CHAPEL HILL — Tommy Galloway heard the coyote before he saw it. Fifty yards away, a bark that sounded more like a cough.
Then, more barking as it got into a menacing hunch, as if to protect something. Galloway, still well away from the animal he had first mistaken for a dog, thought it best not to try to squeeze past it along the wooded Carolina North forest trail.
"It was a little scary," the Chapel Hill resident recounted Thursday. "I didn't know what it was going to do. The way it was barking was enough to make me turn and go the other way."
Galloway is one of many frequent visitors taking notice of signs warning of increased coyote activity in this lush forest. Officials with the forest, which is owned and operated by UNC-Chapel Hill, are advising people that more coyotes are being seen. Use caution, they say. Perhaps most importantly, don't bring an unleashed dog there.
"Do not instigate contact by letting your animal companion run free," warns a recent update on the forest's Web site. "Coyotes will 'vigorously defend' their dens and brood; your animal will be at a considerable disadvantage."
It wasn't clear Thursday what "increased coyote activity" amounted to on the property, and animal experts say it's tough to get a good count.
Robert Marotto, Orange County's animal services director, said his agency has received just a couple of reports of coyotes lately within the county.
The coyote population has steadily gained ground across North Carolina. Prior to 1983, just five North Carolina counties had confirmed coyote sightings; by 2005, each of the state's 100 counties reported their presence, according to data from the N.C. Wildlife Resources Commission.
And there's nothing out there to keep the coyote population in check, said Perry Sumner, section manager with the division of wildlife management within the N.C. Wildlife Resources Commission.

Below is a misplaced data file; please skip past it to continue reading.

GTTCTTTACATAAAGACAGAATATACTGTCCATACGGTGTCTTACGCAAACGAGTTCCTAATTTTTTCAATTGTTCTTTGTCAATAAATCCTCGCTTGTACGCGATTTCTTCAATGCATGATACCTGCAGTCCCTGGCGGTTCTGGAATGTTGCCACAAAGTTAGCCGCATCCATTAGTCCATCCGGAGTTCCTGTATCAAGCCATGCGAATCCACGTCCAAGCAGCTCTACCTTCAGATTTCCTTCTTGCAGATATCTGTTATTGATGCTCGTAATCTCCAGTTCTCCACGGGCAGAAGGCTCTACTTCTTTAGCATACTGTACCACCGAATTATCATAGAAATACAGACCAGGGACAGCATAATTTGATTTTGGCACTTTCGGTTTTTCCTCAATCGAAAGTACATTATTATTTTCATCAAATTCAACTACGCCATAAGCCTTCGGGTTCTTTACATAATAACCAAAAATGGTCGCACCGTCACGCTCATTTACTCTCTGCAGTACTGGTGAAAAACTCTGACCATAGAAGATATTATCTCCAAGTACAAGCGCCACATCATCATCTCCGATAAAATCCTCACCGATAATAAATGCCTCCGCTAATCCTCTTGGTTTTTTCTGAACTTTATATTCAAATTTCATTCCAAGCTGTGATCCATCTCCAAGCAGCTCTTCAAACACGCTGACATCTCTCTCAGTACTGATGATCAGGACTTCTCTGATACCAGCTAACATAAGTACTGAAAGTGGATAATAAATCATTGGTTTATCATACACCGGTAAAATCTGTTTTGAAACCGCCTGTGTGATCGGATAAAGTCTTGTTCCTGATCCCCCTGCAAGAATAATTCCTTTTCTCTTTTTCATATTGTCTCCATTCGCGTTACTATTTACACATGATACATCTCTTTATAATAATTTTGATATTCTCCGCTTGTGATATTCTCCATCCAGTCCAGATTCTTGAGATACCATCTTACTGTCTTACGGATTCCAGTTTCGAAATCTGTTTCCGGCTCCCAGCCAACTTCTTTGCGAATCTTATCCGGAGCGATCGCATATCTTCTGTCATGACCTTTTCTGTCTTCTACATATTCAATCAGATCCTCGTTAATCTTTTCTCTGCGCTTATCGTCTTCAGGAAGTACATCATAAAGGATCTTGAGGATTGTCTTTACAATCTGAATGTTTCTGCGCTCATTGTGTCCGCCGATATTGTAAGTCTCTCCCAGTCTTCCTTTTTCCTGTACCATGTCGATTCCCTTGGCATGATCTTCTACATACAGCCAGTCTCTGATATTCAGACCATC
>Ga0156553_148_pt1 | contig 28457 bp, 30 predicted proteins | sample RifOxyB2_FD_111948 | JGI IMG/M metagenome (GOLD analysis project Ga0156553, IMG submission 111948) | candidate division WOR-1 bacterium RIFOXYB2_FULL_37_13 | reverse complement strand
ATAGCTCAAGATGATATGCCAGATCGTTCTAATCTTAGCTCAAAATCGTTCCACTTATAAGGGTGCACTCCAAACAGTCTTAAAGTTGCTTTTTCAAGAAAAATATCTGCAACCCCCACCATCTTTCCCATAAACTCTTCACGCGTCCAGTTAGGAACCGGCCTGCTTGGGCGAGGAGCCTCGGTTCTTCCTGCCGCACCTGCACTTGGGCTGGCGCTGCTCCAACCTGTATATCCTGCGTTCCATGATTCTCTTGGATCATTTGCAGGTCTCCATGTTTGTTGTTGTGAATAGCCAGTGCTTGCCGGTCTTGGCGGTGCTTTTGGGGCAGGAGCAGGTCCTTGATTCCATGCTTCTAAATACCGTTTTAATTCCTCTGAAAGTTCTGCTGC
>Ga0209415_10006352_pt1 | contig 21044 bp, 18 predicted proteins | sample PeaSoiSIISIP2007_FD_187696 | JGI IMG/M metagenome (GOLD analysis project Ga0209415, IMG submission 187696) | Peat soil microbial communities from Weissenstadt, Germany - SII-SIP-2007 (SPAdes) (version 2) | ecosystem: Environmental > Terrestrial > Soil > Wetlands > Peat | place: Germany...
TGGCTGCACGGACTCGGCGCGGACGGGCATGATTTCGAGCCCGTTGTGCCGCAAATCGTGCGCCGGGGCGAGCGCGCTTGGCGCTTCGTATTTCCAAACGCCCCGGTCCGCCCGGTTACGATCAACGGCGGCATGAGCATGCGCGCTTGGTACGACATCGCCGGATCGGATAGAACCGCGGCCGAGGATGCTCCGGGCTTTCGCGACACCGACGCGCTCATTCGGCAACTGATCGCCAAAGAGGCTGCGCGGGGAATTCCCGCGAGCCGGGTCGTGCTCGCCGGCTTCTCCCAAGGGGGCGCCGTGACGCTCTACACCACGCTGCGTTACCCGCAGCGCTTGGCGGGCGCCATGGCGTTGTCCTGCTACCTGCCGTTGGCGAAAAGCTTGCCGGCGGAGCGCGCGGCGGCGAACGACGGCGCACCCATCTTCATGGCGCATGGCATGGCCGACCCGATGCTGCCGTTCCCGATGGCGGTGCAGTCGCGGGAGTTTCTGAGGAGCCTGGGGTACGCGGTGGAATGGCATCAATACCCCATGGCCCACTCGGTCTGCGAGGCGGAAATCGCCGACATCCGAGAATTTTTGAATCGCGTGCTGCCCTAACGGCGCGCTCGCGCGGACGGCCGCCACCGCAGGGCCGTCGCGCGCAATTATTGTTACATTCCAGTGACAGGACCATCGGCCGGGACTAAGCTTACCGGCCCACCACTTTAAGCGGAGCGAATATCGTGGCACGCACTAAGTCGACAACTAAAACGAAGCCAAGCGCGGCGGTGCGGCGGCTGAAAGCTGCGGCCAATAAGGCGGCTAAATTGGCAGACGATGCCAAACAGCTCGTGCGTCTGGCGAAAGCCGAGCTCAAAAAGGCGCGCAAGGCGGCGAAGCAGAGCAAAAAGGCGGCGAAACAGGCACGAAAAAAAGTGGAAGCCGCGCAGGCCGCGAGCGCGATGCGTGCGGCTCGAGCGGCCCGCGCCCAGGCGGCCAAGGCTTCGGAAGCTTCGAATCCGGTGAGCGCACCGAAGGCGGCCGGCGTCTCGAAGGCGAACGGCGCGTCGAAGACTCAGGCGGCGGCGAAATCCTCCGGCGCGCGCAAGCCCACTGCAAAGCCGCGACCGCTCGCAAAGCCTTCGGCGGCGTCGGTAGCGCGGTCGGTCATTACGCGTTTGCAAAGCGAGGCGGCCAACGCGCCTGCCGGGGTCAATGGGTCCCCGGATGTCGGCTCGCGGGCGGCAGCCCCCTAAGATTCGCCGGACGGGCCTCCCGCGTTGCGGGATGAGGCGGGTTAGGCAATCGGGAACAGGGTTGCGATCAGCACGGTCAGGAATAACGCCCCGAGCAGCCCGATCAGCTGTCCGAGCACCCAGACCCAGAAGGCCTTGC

"They're kind of at the top of the food chain," he said. "There's nothing out there that will kill a coyote."
There may be a growing number of coyotes on the Carolina North property, Sumner said. Or people may just be noticing them more because there are more hours of daylight. In addition, more female coyotes scavenge for food in the summer months because they generally birth their pups in February and March, and spend the next few months caring for them.
The Carolina North property is 1,000 acres just north of the main UNC-CH campus. About 250 acres of it is slated for development by the university.
Galloway lives close to the Carolina North forest and has jogged and biked that property for years. He never saw or heard about coyotes until about five months ago. Then, other runners in his jogging group kept telling their own stories of coyote sightings.
"It may be just one active coyote or a lot of them," Galloway said, adding that one friend reported being chased back to his car by a barking coyote. "There's definitely been an increase in stories. Up until five months ago, if someone said there were coyotes out there, I wouldn't have believed them."
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